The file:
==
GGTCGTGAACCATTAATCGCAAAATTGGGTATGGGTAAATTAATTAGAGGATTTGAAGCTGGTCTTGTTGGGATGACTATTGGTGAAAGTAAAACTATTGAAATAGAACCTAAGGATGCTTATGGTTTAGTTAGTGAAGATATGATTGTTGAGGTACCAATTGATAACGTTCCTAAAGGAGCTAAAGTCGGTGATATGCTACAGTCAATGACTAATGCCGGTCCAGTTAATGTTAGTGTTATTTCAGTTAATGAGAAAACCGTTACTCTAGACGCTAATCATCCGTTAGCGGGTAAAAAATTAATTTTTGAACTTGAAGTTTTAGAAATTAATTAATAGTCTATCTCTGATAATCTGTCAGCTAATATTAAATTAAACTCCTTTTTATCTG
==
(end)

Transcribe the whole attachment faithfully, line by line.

GGTCGTGAACCATTAATCGCAAAATTGGGTATGGGTAAATTAATTAGAGGATTTGAAGCTGGTCTTGTTGGGATGACTATTGGTGAAAGTAAAACTATTGAAATAGAACCTAAGGATGCTTATGGTTTAGTTAGTGAAGATATGATTGTTGAGGTACCAATTGATAACGTTCCTAAAGGAGCTAAAGTCGGTGATATGCTACAGTCAATGACTAATGCCGGTCCAGTTAATGTTAGTGTTATTTCAGTTAATGAGAAAACCGTTACTCTAGACGCTAATCATCCGTTAGCGGGTAAAAAATTAATTTTTGAACTTGAAGTTTTAGAAATTAATTAATAGTCTATCTCTGATAATCTGTCAGCTAATATTAAATTAAACTCCTTTTTATCTG